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What are ways to improve our member retention?

In a recent study of the 4,000-plus private clubs in North America, GGA Partners found almost nine in 10 clubs are full and experiencing significant waitlist growth. Certainly, the pandemic has brought unprecedented growth to private clubs. The question now is how clubs will retain all these members?

Here are three factors club leaders should monitor:

  1. Understand market evolution. During the past several decades, four factors most consistently influenced demand for club memberships:
    1. Favorable location, as most club members drive less than 18 minutes one way to reach their club from their homes or offices.
    1. Household income within the draw area of the club (the 18-minute reach).
    1. Employment status among the market audience–reliability and growth potential.
    1. Educational attainment within the market area–more highly educated people are usually most capable of the financial requirements of membership.

The pandemic has blurred the historic lines as people have become less mobile and found private clubs to be safe havens for their families. Now, the market has evolved to maximize the influence of proximity, thus, proximity/location is of great significance. Current indications suggest this reliance on clubs will endure as many professionals work remotely and have more time that was previously required for commuting to and from work.

Club leaders and operators must remain current regarding market conditions, requirements and expectations.

  • Monitor member satisfaction and engagement. Member satisfaction is the primary metric closely followed by engagement metrics. Knowing how engaged members are with the club is a simple measure of participation in special events, dining, new concepts and programs. Survey members regularly using brief and to-the-point member satisfaction measures.

Alarm bells should sound when members are less engaged and enthusiastic about the club’s offerings.

  • Watch for the canary in the coal mine. Traditionally, a live canary was used to monitor air quality in the mine and would die if the air was not safe to breathe. The idiom suggests the importance of an early warning system for the club. Three dependable “canaries” for your club are:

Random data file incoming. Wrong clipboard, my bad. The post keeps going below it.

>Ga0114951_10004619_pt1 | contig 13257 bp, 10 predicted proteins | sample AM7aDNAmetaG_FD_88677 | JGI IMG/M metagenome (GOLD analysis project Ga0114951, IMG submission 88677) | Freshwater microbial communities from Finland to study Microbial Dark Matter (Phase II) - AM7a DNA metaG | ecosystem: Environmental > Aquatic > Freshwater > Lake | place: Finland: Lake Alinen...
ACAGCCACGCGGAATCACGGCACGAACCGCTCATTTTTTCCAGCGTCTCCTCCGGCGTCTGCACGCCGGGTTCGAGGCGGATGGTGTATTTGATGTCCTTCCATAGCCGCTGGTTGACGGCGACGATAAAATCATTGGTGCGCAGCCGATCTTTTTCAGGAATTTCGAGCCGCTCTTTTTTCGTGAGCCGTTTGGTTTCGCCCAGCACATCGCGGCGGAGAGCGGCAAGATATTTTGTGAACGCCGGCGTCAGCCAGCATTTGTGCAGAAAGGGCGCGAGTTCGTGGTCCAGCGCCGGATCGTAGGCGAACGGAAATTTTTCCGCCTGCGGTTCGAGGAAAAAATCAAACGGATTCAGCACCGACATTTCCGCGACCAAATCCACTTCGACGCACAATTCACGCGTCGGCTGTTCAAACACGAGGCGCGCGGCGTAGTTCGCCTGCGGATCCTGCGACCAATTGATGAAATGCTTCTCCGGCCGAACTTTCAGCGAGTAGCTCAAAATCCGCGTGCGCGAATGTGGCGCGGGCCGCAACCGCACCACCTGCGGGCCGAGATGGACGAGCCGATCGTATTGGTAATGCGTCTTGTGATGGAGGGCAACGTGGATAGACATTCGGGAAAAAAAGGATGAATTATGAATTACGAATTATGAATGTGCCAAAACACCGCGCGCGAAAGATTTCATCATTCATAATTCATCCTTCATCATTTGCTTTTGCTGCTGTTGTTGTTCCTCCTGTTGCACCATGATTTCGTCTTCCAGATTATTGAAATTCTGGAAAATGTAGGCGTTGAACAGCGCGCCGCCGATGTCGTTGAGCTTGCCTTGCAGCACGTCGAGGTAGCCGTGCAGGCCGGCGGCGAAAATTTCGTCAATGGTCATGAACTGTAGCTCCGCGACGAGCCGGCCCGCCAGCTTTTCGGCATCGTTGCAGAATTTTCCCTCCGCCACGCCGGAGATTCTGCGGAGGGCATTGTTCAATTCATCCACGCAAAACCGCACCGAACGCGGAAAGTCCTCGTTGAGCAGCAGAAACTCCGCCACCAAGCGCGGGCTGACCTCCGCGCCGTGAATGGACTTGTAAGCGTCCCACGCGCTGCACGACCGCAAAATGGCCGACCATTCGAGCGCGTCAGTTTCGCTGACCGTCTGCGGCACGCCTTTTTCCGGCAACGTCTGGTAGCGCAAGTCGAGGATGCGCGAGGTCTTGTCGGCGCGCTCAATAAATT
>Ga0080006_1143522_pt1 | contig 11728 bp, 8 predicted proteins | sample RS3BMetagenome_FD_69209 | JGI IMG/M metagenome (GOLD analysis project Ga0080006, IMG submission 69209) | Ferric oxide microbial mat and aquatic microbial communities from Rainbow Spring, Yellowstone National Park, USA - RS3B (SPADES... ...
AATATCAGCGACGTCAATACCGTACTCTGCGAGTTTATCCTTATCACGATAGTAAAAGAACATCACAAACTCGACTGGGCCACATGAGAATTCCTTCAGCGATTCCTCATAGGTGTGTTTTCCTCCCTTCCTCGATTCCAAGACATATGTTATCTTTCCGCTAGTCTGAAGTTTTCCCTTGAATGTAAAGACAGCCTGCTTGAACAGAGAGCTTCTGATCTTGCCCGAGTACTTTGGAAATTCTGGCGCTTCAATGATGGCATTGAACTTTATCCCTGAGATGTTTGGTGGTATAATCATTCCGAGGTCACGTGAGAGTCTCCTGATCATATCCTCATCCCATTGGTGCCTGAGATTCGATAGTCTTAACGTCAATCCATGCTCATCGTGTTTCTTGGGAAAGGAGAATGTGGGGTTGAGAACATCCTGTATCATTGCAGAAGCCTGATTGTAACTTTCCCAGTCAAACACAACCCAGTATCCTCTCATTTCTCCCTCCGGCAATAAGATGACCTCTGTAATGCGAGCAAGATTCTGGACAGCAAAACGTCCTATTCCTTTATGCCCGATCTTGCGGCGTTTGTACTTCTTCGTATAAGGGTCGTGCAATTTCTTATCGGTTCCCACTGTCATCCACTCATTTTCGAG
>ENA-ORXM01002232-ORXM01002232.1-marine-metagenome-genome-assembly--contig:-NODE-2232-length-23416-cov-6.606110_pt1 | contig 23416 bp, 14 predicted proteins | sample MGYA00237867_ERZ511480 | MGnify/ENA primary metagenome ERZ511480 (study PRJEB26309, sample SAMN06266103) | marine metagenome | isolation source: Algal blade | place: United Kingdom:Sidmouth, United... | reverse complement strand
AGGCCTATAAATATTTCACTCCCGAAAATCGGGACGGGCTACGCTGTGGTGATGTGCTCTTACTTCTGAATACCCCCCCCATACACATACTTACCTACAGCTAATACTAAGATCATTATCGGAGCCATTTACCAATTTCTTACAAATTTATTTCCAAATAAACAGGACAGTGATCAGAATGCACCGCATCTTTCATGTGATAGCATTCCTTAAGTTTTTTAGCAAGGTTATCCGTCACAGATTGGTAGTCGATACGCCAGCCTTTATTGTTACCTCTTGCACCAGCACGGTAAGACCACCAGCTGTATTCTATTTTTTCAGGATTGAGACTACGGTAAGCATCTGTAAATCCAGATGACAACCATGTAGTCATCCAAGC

• Membership Attrition. Most clubs have historic reference points for how many members are lost each year to mortality, relocation–life. In lean times, clubs struggled to sustain a balance between new members joining and those lost. Currently, more members want to join than wish to leave. Monitor the trendline as an early indicator.
    • New Member Leads Traffic. Current demand for new memberships is very strong. It will cool as society evolves past the pandemic. Club leaders should consider the flow of new inquiries–people who wish to join the club–as an early indication of market change. Each club should know its own successful conversion rate and understand that it must maintain leads in excess of attrition since some leads do not convert into full membership equivalents.
    • Consumer Confidence. Your club should make consumer confidence a part of each member survey using such simple questions as ,“Are you confident for the club’s future” or net promoter metrics to track. The Conference Board, a preeminent resource for organizational leaders,  provides the Consumer Confidence Index, which you can use as a broad indicator, and it does not replace the valuable guidance available from your own members.

Members are the lifeblood of private clubs. Recruiting them and retaining them is the difference between succeeding or struggling.

Henry DeLozier is a principle at GGA Partners. He can be reached at [email protected].